When Alvaro Morata first moved to Chelsea in a record breaking deal worth approximately £60 million back in the summer of 2016, hopes were high that the Spaniard would finally bring some consistency and prowess to a position many had learnt to curse at Stamford Bridge. While Fernando Torres or Andriy Shevchenko both contributed to the success of the club in their own ways, the high expectations set for two such expensive superstars were never truly met and thus led to Chelsea fans flinching once the terms “record signing” and “striker” were even whispered.
Coming from the then current Champions League and Spanish La Liga winners Real Madrid, the former Juventus player was coming off an extremely productive and triumphant season as second fiddle to Karim Benzema, scoring 15 goals and recording 5 assists in 26 appearances, which were primarily cameos as a substitute. In short, Alvaro Morata was a highly coveted and promising centre-forward and the club was very much entitled to crave him signing for the Blues.
Branded an ‘Antonio Conte signing’ who’d immediately fit into the Italian’s then revolutionary, title-winning system, also due to the pair already having worked together successfully at Juventus, Morata initially seemed as if he’d very much live up to the high expectations set by the club and fans. Scoring emphatically on his debut in an overall terrible team performance against Burnley at the start of last season, the Spaniard went on to score 8 goals in his next 13 games and it appeared as if he were taking to the Premier League like a duck to water. At the beginning of December, however, things began to go south as 2 goals in his following 17 games contributed to Chelsea ending their season outside of the Champions League places and ultimately Antonio Conte getting sacked.
The 2018/19 season unfortunately started as the last one ended with 5 goals in 14 games not being an overly impressive tally for a striker of his stature and price tag. Chelsea fans have rightfully become impatient with the Spaniard as new coach Maurizio Sarri’s 4-3-3 system should be tailor made for the centre-forward and has been creating the second highest amount of ‘big chances’ in the Premier League. Simply put, the opportunities are most certainly there for Alvaro Morata (and, in fairness, every other of our attackers) but he simply isn’t able to pounce on them. Whether or not the rumoured mental issues and various other personal life stories are influencing the striker should be irrelevant for the club at this point; the fact of the matter is that Morata simply doesn’t work at Chelsea.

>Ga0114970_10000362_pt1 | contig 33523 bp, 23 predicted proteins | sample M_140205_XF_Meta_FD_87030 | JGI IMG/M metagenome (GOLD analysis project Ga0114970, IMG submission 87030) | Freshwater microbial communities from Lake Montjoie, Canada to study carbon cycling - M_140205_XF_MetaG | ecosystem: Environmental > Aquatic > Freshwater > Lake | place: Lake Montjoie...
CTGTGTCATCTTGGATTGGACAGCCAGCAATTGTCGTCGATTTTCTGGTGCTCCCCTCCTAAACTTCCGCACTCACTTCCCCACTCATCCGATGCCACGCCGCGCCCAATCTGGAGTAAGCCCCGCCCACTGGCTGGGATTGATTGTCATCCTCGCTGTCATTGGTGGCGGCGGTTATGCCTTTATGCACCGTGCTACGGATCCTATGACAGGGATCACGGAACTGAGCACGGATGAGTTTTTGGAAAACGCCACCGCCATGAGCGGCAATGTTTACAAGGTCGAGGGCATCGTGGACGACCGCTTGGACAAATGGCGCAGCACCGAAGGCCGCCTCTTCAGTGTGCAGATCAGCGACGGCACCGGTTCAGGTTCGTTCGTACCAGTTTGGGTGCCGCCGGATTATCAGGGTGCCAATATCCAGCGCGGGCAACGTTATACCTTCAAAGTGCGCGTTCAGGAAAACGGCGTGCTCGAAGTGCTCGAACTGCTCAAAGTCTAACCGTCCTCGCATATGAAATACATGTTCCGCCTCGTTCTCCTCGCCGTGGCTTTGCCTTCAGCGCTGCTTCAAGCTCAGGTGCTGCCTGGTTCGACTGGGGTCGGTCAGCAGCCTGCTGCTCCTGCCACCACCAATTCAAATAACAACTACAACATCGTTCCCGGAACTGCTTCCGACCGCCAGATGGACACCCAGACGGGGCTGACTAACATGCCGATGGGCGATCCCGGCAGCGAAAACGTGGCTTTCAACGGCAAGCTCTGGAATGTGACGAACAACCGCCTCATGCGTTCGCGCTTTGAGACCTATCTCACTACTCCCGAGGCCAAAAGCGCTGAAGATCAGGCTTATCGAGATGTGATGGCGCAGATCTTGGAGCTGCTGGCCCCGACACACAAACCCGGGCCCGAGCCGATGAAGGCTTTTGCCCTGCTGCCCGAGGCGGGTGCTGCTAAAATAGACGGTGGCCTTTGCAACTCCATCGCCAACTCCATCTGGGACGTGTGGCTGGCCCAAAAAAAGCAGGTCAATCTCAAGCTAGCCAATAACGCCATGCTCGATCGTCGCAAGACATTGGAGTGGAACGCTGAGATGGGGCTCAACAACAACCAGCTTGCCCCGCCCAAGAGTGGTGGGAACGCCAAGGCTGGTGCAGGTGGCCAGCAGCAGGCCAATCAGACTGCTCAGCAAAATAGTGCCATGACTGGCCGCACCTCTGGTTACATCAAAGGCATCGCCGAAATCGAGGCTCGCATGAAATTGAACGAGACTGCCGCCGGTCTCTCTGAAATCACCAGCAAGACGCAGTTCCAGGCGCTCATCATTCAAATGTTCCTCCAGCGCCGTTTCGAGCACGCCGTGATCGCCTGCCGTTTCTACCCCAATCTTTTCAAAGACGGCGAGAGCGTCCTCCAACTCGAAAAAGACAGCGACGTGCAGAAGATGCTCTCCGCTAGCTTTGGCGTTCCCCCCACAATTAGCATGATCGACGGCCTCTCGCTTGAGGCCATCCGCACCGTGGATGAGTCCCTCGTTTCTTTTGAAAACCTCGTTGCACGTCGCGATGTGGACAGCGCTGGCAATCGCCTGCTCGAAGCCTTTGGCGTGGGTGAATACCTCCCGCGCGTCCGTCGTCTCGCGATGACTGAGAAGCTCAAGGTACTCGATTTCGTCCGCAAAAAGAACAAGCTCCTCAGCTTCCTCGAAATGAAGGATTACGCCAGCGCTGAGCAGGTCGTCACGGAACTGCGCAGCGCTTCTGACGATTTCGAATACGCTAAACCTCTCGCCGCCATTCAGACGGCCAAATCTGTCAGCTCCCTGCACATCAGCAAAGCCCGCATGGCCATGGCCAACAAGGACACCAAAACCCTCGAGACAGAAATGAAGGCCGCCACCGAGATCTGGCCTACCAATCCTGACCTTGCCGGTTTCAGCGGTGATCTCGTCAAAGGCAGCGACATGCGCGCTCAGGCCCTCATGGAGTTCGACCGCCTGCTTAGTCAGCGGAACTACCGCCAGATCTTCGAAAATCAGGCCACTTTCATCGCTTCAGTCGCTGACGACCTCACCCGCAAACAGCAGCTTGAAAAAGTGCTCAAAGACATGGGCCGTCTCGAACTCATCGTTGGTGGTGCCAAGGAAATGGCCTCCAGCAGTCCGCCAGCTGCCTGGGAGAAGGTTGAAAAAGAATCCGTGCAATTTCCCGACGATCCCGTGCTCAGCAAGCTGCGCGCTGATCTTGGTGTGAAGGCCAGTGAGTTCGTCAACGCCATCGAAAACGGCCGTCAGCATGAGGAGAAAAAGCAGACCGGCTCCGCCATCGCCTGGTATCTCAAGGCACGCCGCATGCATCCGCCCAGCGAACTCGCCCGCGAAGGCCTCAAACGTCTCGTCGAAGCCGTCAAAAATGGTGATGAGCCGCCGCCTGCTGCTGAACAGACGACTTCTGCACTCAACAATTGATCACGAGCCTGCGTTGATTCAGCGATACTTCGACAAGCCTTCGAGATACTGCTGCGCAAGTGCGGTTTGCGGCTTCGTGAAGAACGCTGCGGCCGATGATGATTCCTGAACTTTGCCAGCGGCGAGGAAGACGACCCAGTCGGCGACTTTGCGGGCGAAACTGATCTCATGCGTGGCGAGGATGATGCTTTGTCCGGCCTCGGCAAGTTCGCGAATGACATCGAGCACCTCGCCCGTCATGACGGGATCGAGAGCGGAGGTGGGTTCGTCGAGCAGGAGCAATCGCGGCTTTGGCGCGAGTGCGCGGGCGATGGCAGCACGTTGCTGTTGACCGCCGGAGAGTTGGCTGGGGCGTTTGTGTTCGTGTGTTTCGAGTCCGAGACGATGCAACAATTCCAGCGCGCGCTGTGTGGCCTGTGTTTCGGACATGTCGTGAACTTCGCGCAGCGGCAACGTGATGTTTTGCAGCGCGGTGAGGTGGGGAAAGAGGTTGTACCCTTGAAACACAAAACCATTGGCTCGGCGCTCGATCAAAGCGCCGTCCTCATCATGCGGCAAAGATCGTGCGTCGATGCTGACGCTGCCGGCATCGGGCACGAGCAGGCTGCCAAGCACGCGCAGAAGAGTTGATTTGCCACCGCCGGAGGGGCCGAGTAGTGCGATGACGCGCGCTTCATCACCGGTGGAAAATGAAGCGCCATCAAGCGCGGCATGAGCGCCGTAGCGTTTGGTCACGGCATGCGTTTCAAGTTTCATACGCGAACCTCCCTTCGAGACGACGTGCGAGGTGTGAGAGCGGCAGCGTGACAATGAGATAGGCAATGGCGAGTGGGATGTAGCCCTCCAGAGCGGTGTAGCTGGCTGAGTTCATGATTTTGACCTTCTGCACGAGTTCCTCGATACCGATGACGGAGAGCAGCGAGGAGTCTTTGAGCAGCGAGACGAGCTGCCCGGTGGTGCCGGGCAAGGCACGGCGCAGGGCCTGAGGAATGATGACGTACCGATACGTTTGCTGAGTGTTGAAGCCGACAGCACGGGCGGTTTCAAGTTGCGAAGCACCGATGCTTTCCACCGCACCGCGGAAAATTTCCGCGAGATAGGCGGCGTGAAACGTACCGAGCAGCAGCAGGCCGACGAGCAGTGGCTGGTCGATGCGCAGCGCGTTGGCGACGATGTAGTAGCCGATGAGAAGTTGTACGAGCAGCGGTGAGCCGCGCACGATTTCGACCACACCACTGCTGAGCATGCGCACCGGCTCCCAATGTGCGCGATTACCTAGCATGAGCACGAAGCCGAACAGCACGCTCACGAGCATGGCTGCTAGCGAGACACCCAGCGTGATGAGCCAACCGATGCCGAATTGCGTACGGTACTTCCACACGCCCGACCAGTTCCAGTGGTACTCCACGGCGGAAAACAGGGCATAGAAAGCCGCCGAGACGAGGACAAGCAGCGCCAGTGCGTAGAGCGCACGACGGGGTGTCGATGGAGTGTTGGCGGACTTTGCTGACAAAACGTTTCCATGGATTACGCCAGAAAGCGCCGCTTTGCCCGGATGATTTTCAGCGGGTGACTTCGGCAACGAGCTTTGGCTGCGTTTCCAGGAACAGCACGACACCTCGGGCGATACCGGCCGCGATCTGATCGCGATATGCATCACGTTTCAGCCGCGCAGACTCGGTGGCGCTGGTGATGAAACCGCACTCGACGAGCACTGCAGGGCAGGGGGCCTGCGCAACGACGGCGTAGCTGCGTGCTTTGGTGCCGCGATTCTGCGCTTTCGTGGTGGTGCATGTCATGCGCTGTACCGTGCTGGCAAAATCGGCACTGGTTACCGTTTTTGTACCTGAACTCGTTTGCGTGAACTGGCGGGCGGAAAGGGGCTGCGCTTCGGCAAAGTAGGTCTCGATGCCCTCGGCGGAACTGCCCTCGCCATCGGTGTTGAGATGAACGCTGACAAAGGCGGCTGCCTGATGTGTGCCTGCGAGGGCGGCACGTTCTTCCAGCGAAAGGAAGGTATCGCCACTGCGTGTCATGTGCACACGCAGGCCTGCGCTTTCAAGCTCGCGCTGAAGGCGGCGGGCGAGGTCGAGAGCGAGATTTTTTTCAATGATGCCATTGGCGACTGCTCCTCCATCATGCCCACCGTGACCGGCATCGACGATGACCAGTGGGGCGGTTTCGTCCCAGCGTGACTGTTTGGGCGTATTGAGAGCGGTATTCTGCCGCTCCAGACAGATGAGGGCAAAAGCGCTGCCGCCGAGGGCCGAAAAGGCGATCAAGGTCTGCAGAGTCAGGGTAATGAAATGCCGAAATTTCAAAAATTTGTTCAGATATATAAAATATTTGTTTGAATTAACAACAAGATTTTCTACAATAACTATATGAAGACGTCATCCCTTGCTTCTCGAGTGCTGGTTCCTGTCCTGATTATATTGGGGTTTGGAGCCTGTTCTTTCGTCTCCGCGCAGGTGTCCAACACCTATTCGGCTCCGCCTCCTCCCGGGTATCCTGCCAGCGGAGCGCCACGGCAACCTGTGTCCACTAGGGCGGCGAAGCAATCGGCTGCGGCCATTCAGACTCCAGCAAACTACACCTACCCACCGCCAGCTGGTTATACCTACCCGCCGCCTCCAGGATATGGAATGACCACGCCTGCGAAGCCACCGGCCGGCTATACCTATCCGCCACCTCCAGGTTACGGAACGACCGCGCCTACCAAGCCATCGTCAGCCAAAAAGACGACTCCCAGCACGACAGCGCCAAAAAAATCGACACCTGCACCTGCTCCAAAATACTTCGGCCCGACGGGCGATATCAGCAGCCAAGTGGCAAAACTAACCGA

The question that obviously arises is who the Blues could acquire in January, a transfer window notorious for clubs’ unwillingness to let go of their prize assets and therefore asking for ludicrous sums in return. There have been a host of names linked to the centre-forward position at Chelsea, Callum Wilson, Marko Arnautovic and possibly even Nabil Fekir to name a few, but the most prominent one has undoubtedly been another former Real Madrid man in form of Gonzalo Higuaín. Breaking the Serie A record for scoring a staggering 36 goals in 35 league appearances under Maurizio Sarri back in 2015/16, the Argentinian was, and possibly is, the epitome of a striker tailor-made for ‘Sarrismo’ and continued his prolific form at Juventus in the following two seasons (40 goals/10 assists in 73 games).